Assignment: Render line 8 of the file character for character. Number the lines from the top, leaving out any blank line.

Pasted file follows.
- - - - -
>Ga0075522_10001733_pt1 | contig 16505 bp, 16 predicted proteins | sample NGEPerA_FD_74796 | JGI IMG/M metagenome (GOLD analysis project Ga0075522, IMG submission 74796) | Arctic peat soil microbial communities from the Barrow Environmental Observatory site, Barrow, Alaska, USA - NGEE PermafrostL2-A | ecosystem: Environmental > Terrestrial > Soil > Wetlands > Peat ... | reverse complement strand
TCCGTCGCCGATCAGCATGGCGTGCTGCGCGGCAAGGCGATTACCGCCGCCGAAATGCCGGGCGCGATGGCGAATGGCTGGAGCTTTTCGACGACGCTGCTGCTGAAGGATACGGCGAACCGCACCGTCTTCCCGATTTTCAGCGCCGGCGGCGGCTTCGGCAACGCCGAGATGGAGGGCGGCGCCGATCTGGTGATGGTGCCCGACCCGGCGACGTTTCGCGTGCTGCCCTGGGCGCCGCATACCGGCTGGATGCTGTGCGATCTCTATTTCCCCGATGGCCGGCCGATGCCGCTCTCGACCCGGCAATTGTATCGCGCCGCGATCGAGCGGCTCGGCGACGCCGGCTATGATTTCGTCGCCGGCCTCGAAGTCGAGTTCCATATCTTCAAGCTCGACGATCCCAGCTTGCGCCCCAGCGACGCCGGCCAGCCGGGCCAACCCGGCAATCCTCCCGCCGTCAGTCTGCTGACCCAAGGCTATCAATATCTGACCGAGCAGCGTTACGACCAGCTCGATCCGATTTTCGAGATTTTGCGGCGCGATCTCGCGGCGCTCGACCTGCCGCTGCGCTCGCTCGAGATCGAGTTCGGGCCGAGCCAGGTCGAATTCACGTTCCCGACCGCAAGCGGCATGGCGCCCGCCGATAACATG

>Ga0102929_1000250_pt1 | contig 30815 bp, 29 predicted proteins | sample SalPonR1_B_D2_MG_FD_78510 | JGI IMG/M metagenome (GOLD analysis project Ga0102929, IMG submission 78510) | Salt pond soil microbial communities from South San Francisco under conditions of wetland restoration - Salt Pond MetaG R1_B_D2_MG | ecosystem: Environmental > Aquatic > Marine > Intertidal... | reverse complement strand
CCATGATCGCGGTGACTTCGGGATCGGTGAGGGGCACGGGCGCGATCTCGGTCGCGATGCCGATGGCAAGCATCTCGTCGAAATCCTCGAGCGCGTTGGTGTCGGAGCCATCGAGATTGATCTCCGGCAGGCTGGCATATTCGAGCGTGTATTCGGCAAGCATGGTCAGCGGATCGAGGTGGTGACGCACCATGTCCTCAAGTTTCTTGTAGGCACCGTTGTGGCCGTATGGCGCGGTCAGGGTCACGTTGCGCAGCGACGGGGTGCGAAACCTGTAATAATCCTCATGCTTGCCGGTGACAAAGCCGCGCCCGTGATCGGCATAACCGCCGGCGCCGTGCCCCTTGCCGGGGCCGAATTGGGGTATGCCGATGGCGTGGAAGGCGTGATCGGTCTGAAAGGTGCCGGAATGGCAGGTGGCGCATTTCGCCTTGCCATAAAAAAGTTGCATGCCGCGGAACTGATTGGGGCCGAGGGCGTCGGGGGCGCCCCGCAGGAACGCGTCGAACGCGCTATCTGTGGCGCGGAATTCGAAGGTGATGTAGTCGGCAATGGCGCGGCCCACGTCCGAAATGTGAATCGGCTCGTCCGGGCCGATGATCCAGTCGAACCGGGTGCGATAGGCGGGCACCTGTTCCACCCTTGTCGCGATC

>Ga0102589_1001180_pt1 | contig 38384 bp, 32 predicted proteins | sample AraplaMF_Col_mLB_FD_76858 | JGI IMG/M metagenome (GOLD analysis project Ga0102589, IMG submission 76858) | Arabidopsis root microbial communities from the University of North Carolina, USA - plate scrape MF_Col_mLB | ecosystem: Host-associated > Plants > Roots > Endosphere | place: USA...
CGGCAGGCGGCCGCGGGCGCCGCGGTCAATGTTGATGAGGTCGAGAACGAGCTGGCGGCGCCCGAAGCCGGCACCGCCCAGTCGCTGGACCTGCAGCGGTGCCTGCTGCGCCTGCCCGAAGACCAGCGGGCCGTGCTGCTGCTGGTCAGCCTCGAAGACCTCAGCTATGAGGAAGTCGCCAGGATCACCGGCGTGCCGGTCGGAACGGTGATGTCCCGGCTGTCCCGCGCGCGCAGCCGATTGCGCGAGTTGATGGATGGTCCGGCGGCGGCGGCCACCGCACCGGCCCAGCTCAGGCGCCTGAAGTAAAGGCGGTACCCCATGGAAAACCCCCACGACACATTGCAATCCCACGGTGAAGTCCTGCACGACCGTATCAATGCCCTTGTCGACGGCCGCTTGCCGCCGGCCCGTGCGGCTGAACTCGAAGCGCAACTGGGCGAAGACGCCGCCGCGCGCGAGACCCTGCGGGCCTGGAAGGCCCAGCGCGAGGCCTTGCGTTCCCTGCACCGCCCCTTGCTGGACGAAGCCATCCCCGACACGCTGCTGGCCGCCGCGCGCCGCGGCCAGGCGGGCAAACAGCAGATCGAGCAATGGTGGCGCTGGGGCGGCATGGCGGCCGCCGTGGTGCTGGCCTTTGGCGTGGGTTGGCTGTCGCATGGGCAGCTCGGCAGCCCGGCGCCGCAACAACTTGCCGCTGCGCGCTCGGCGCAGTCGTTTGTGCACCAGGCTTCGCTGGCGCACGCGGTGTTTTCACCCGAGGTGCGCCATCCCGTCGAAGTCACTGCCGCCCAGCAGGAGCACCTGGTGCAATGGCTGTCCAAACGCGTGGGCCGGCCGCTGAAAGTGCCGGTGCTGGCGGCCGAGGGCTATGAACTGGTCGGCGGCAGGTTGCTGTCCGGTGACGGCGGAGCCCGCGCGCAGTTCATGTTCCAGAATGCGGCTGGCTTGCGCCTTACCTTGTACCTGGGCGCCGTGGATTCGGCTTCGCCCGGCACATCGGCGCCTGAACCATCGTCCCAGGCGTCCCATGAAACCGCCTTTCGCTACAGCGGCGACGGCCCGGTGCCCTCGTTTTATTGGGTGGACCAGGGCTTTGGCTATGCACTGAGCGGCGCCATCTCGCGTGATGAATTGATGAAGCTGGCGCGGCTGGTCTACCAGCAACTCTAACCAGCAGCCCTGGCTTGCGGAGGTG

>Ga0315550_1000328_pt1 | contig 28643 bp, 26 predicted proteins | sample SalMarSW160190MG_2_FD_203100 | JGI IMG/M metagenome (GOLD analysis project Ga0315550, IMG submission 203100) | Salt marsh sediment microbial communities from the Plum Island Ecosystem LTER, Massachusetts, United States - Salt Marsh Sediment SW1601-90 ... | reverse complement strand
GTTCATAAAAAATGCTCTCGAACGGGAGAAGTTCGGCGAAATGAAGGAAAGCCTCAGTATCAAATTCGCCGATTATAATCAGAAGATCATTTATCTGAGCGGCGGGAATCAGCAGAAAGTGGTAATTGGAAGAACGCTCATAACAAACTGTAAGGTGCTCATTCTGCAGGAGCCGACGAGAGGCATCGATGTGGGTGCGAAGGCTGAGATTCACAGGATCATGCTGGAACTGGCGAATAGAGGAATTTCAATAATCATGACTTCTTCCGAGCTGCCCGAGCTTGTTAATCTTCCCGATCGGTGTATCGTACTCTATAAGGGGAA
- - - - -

GTTCATAAAAAATGCTCTCGAACGGGAGAAGTTCGGCGAAATGAAGGAAAGCCTCAGTATCAAATTCGCCGATTATAATCAGAAGATCATTTATCTGAGCGGCGGGAATCAGCAGAAAGTGGTAATTGGAAGAACGCTCATAACAAACTGTAAGGTGCTCATTCTGCAGGAGCCGACGAGAGGCATCGATGTGGGTGCGAAGGCTGAGATTCACAGGATCATGCTGGAACTGGCGAATAGAGGAATTTCAATAATCATGACTTCTTCCGAGCTGCCCGAGCTTGTTAATCTTCCCGATCGGTGTATCGTACTCTATAAGGGGAA